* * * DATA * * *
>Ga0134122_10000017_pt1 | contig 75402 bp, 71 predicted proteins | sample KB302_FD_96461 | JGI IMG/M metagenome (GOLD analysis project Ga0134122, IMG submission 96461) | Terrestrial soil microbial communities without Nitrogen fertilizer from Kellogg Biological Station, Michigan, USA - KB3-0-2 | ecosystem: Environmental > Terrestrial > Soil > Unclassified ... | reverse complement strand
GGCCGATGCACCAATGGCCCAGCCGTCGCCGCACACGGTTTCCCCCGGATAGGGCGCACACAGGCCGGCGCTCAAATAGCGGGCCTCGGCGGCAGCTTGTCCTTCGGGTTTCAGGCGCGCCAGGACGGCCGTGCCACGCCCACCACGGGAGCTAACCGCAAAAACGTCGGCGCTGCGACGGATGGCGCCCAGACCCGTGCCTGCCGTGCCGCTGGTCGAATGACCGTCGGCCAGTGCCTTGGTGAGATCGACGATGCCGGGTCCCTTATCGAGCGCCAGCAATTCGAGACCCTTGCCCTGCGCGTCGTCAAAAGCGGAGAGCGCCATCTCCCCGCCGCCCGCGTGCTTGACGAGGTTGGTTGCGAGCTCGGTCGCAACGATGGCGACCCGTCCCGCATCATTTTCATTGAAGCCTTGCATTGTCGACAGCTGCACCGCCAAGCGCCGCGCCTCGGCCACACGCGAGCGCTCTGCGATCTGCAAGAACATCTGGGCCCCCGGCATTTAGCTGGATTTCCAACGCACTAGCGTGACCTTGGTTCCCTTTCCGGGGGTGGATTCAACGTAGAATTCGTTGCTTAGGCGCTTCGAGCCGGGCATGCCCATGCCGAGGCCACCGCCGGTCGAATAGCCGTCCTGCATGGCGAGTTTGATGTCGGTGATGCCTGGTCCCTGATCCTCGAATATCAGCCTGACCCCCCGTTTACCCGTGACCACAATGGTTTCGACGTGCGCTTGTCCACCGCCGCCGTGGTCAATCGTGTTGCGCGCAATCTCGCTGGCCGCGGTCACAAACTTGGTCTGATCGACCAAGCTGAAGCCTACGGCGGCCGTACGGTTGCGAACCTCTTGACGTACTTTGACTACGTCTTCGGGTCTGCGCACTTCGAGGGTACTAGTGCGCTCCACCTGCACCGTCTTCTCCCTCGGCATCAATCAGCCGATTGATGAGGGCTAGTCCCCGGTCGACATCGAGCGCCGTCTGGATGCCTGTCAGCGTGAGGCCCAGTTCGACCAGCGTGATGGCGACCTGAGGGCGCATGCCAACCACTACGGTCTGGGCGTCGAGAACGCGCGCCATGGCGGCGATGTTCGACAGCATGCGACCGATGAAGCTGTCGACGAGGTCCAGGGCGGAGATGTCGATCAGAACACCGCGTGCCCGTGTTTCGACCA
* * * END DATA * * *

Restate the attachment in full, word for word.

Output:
>Ga0134122_10000017_pt1 | contig 75402 bp, 71 predicted proteins | sample KB302_FD_96461 | JGI IMG/M metagenome (GOLD analysis project Ga0134122, IMG submission 96461) | Terrestrial soil microbial communities without Nitrogen fertilizer from Kellogg Biological Station, Michigan, USA - KB3-0-2 | ecosystem: Environmental > Terrestrial > Soil > Unclassified ... | reverse complement strand
GGCCGATGCACCAATGGCCCAGCCGTCGCCGCACACGGTTTCCCCCGGATAGGGCGCACACAGGCCGGCGCTCAAATAGCGGGCCTCGGCGGCAGCTTGTCCTTCGGGTTTCAGGCGCGCCAGGACGGCCGTGCCACGCCCACCACGGGAGCTAACCGCAAAAACGTCGGCGCTGCGACGGATGGCGCCCAGACCCGTGCCTGCCGTGCCGCTGGTCGAATGACCGTCGGCCAGTGCCTTGGTGAGATCGACGATGCCGGGTCCCTTATCGAGCGCCAGCAATTCGAGACCCTTGCCCTGCGCGTCGTCAAAAGCGGAGAGCGCCATCTCCCCGCCGCCCGCGTGCTTGACGAGGTTGGTTGCGAGCTCGGTCGCAACGATGGCGACCCGTCCCGCATCATTTTCATTGAAGCCTTGCATTGTCGACAGCTGCACCGCCAAGCGCCGCGCCTCGGCCACACGCGAGCGCTCTGCGATCTGCAAGAACATCTGGGCCCCCGGCATTTAGCTGGATTTCCAACGCACTAGCGTGACCTTGGTTCCCTTTCCGGGGGTGGATTCAACGTAGAATTCGTTGCTTAGGCGCTTCGAGCCGGGCATGCCCATGCCGAGGCCACCGCCGGTCGAATAGCCGTCCTGCATGGCGAGTTTGATGTCGGTGATGCCTGGTCCCTGATCCTCGAATATCAGCCTGACCCCCCGTTTACCCGTGACCACAATGGTTTCGACGTGCGCTTGTCCACCGCCGCCGTGGTCAATCGTGTTGCGCGCAATCTCGCTGGCCGCGGTCACAAACTTGGTCTGATCGACCAAGCTGAAGCCTACGGCGGCCGTACGGTTGCGAACCTCTTGACGTACTTTGACTACGTCTTCGGGTCTGCGCACTTCGAGGGTACTAGTGCGCTCCACCTGCACCGTCTTCTCCCTCGGCATCAATCAGCCGATTGATGAGGGCTAGTCCCCGGTCGACATCGAGCGCCGTCTGGATGCCTGTCAGCGTGAGGCCCAGTTCGACCAGCGTGATGGCGACCTGAGGGCGCATGCCAACCACTACGGTCTGGGCGTCGAGAACGCGCGCCATGGCGGCGATGTTCGACAGCATGCGACCGATGAAGCTGTCGACGAGGTCCAGGGCGGAGATGTCGATCAGAACACCGCGTGCCCGTGTTTCGACCA